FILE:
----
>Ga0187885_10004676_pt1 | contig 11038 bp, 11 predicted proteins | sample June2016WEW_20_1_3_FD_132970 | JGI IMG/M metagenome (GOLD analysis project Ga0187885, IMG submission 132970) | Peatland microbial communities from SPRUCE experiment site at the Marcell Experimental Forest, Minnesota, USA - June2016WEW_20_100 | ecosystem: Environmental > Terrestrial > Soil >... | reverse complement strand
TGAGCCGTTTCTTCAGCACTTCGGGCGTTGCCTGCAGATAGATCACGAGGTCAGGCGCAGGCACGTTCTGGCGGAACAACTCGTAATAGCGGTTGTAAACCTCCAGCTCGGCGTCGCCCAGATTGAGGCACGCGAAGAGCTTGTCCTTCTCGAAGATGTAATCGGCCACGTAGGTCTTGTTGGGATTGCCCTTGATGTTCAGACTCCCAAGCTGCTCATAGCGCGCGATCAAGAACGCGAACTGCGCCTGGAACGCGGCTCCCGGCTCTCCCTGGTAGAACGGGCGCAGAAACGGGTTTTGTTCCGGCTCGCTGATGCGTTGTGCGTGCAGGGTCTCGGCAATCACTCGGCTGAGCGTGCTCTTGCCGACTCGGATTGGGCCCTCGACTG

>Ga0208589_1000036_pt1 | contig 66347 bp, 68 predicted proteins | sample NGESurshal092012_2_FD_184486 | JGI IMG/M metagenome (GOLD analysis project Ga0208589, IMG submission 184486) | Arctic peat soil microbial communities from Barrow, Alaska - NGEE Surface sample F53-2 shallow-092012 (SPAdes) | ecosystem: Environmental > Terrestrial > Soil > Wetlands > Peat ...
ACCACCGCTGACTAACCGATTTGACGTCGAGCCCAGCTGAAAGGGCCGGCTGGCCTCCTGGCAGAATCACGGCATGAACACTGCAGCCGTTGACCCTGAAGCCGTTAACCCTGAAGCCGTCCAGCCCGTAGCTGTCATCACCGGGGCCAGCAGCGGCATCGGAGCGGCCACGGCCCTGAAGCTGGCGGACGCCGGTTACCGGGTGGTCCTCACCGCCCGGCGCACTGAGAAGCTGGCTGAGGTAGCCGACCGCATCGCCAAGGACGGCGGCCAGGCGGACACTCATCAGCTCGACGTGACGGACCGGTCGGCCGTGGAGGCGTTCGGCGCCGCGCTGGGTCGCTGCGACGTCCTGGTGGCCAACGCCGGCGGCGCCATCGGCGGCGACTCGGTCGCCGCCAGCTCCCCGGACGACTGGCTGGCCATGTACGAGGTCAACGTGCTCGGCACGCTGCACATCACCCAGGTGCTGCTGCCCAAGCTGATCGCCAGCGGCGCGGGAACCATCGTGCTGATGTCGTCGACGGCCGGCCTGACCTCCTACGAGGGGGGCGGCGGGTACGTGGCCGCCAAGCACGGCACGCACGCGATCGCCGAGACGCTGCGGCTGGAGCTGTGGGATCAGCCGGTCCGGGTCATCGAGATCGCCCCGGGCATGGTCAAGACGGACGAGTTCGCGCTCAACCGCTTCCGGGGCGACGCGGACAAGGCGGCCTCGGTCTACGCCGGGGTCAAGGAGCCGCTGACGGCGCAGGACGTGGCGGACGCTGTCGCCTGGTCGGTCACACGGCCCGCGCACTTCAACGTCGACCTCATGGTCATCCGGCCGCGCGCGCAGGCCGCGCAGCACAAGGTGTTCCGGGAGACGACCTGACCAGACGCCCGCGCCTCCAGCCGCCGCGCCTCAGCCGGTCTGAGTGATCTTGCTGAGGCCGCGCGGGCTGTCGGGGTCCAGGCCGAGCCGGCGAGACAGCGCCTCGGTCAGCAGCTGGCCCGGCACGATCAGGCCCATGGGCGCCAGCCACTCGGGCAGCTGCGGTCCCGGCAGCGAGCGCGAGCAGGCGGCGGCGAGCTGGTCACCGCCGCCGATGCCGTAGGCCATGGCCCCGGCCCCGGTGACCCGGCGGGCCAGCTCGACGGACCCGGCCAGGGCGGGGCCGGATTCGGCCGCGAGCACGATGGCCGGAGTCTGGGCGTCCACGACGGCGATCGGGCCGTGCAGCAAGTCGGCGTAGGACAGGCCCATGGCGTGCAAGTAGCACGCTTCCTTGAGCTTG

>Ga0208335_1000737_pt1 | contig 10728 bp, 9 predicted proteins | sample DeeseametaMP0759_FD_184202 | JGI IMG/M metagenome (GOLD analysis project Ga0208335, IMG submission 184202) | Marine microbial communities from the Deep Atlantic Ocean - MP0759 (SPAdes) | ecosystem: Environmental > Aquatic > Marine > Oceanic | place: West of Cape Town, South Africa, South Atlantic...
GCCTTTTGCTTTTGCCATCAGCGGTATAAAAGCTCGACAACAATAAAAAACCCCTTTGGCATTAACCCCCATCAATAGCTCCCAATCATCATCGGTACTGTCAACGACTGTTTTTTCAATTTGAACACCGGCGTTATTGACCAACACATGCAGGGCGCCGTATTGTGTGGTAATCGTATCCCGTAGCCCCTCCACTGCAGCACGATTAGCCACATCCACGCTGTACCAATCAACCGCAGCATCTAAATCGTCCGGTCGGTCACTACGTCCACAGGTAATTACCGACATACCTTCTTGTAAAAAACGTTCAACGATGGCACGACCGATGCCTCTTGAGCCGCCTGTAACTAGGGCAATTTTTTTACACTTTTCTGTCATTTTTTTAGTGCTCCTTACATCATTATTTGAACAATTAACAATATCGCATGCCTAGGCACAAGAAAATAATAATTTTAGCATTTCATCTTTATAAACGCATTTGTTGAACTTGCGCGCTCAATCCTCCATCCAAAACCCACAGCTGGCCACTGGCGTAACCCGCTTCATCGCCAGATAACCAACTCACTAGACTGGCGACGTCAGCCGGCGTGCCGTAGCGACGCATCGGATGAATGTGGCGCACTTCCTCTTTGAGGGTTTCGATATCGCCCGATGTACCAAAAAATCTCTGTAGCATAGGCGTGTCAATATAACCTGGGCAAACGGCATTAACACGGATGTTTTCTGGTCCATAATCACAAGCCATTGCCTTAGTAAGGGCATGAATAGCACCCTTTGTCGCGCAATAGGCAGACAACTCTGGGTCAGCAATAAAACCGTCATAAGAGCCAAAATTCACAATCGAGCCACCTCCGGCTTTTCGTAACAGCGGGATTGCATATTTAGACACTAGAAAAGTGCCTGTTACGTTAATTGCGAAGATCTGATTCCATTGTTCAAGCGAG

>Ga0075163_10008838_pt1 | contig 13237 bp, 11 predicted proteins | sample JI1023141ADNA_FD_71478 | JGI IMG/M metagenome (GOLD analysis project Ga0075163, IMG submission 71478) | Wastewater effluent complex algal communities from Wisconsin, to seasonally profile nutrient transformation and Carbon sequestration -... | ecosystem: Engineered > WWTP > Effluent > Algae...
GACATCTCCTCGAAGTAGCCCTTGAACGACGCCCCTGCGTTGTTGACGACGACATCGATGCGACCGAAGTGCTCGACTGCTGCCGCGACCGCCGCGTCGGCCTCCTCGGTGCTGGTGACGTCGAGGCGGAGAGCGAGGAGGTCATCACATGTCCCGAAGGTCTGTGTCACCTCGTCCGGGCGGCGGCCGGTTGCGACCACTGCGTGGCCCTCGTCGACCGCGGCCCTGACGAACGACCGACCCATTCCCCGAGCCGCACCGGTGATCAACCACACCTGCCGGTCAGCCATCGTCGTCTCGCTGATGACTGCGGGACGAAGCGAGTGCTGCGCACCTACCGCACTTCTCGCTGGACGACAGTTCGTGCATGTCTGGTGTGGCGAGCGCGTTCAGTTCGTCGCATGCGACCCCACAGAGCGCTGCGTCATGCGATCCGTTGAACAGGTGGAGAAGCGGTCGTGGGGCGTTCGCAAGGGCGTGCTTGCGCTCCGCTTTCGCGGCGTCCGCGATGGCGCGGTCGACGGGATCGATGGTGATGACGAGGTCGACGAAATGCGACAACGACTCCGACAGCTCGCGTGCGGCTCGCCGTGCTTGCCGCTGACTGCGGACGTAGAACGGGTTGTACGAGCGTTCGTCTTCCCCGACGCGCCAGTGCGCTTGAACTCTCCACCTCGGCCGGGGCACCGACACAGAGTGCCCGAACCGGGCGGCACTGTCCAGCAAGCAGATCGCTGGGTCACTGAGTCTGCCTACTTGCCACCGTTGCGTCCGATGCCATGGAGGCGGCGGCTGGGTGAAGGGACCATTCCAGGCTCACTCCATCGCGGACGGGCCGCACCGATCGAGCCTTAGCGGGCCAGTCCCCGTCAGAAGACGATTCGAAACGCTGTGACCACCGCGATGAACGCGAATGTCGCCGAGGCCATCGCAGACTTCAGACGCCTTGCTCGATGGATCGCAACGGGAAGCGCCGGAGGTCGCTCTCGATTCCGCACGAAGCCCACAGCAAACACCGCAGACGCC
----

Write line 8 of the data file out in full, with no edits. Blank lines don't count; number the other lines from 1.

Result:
GACATCTCCTCGAAGTAGCCCTTGAACGACGCCCCTGCGTTGTTGACGACGACATCGATGCGACCGAAGTGCTCGACTGCTGCCGCGACCGCCGCGTCGGCCTCCTCGGTGCTGGTGACGTCGAGGCGGAGAGCGAGGAGGTCATCACATGTCCCGAAGGTCTGTGTCACCTCGTCCGGGCGGCGGCCGGTTGCGACCACTGCGTGGCCCTCGTCGACCGCGGCCCTGACGAACGACCGACCCATTCCCCGAGCCGCACCGGTGATCAACCACACCTGCCGGTCAGCCATCGTCGTCTCGCTGATGACTGCGGGACGAAGCGAGTGCTGCGCACCTACCGCACTTCTCGCTGGACGACAGTTCGTGCATGTCTGGTGTGGCGAGCGCGTTCAGTTCGTCGCATGCGACCCCACAGAGCGCTGCGTCATGCGATCCGTTGAACAGGTGGAGAAGCGGTCGTGGGGCGTTCGCAAGGGCGTGCTTGCGCTCCGCTTTCGCGGCGTCCGCGATGGCGCGGTCGACGGGATCGATGGTGATGACGAGGTCGACGAAATGCGACAACGACTCCGACAGCTCGCGTGCGGCTCGCCGTGCTTGCCGCTGACTGCGGACGTAGAACGGGTTGTACGAGCGTTCGTCTTCCCCGACGCGCCAGTGCGCTTGAACTCTCCACCTCGGCCGGGGCACCGACACAGAGTGCCCGAACCGGGCGGCACTGTCCAGCAAGCAGATCGCTGGGTCACTGAGTCTGCCTACTTGCCACCGTTGCGTCCGATGCCATGGAGGCGGCGGCTGGGTGAAGGGACCATTCCAGGCTCACTCCATCGCGGACGGGCCGCACCGATCGAGCCTTAGCGGGCCAGTCCCCGTCAGAAGACGATTCGAAACGCTGTGACCACCGCGATGAACGCGAATGTCGCCGAGGCCATCGCAGACTTCAGACGCCTTGCTCGATGGATCGCAACGGGAAGCGCCGGAGGTCGCTCTCGATTCCGCACGAAGCCCACAGCAAACACCGCAGACGCC